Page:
In addition to eroding a decade of growth in Denver’s arts scene, with losses of $1.5 billion in 2020 compared to 2019, last year’s venue closures and stay-at-home orders dented the metro area’s creative economy for years. can put you in danger. Come.
That’s one of a new report compiled by the Colorado Business Committee for the Arts, which found that key metrics for financial health in Denver arts and culture fell by double-digit percentage points in most categories — some by nearly 50%. .
Metro Denver Culture’s 2021 Economic Activity Study, usually released every two years, complies with self-reported data from nearly 300 members of the Scientific and Cultural Facilities District for 2019 and 2020. SCFD is a seven-county metro area program that injects . Nearly $60 million annually in cultural nonprofits, thanks to a voter-approved sales tax.
CBCA Executive Director Kristin Crampton Day said, “(The study) illustrates years of record-breaking cultural growth, reaching all-time highs in 2019, and vice versa in 2020, how a community is rigid and disruptive.” responds to circumstances.” in a press statement.
Overall economic activity, for example, was a strong $2.3 billion for the arts and culture sector in 2019, representing a 17% increase compared to the 2017 figures (the previous year was studied). That fell by nearly a billion dollars to $1.5 billion in 2020, bringing Denver’s art scene back to its 2010 size.
Other startling figures include a 49% drop in the economic impact from arts spending; 28% reduction in jobs from 2019; 49% drop in attendance; and a 49% reduction in educational outreach programs for students and schools.
Meredith Badler, deputy director of the CBCA, told The Denver Post: “As culture lovers and attendees we all felt what the pandemic did to the arts, but I really hope looking at the hard numbers will know that. How devastating it was for the organisations.” on Wednesday.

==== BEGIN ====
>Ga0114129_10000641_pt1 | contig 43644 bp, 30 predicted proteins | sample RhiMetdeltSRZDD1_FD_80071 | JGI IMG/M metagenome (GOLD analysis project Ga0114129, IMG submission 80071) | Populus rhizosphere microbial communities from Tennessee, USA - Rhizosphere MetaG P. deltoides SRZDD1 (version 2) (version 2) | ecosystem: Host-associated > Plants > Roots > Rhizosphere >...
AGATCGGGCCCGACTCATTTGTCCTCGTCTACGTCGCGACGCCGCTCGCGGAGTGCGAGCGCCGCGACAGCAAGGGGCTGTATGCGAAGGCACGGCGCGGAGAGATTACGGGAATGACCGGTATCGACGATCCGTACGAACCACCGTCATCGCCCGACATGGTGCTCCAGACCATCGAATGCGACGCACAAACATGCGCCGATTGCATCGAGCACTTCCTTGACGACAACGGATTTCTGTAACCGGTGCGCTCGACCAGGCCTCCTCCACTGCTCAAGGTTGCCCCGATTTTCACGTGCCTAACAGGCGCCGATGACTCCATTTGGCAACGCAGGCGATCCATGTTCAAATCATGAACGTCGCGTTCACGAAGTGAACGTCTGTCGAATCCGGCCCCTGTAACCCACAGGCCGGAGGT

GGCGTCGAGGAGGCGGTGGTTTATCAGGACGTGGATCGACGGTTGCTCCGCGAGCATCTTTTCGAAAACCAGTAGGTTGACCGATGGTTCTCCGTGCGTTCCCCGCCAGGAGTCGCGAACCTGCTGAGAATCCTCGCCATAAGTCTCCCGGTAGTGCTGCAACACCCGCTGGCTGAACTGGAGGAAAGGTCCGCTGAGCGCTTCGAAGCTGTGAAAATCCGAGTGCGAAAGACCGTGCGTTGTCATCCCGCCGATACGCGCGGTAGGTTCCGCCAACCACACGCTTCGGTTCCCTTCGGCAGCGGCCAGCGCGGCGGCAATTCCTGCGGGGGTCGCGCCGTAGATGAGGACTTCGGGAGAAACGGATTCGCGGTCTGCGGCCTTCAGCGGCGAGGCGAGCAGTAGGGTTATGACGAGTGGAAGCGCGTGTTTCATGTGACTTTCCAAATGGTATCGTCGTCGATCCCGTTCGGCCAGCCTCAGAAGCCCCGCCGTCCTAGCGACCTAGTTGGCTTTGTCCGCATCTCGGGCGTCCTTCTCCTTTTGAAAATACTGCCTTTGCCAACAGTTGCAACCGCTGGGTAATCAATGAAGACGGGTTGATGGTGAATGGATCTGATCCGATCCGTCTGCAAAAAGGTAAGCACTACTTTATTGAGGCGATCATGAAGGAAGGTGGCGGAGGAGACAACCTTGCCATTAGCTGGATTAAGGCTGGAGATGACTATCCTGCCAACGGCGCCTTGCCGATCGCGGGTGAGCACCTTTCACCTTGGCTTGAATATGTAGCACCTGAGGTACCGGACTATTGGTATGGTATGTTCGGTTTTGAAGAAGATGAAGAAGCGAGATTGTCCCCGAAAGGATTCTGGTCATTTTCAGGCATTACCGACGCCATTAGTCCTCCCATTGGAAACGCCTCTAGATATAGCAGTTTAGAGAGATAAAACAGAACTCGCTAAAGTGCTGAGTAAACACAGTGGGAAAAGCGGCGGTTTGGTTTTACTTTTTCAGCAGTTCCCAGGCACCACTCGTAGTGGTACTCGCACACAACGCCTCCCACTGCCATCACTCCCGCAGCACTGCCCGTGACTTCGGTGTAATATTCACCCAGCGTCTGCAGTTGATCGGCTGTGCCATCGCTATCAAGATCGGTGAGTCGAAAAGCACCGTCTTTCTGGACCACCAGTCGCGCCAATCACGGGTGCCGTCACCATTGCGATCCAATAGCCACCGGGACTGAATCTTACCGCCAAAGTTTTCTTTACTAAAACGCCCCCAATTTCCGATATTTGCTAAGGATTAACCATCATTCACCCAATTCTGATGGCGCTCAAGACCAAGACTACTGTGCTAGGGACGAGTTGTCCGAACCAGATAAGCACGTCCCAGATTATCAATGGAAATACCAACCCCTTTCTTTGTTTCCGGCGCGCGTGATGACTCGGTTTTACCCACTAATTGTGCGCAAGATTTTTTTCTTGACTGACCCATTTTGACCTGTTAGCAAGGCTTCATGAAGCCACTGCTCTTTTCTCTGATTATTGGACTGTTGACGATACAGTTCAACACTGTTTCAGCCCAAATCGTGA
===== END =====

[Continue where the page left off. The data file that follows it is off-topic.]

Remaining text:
As Badler noted, pandemic-era studies uncovering deep wounds in the art world are certainly not new. But it’s easy to draw a line between a metro-area’s cultural presence, spending, jobs and neighborhood health when the ripple effect can be seen from above, Badler said. Without those waves, growth is unlikely.
“I’m sad that I didn’t get to see any live theater last year, and our study shows that because of that, I didn’t pay for parking at DCPA, or dinner in Steuben before a show in Arvada. center,” she said, citing a nearly 50% drop in cultural attendance – from 15 million people in 2019, to 8 million in 2020.
The only increase for 2020 was in CBCA philanthropy and public giving, which grew 5% overall last year compared to 2019. It was one of the only bright spots, as local, state, and federal grants worked to keep nonprofits aware. Bleeding revenue and staff members.
Badler also praised the Pivot organizations created in 2020, from going virtual to incorporating rethinking access and venues. She hopes to get the CBCA’s new study in front of not only art lovers, but the business community of their organizations, chambers of commerce, economic development councils, and elected officials.
Asked why many Denver residents who are barely scraping by should contribute to arts organizations, Badler said financial aid can come in any shape, from micro-donations to attendance at events.
“It took us a long time to recover from the Great Recession and it’s been a tough decade,” Badler said. “But there was so much momentum before the pandemic, so how can we get back to that? It is a call to action, because we cannot take another 10 years to get back to that place.
Read the interactive, bilingual report on cbca.org/2021-economic-activity-studies.
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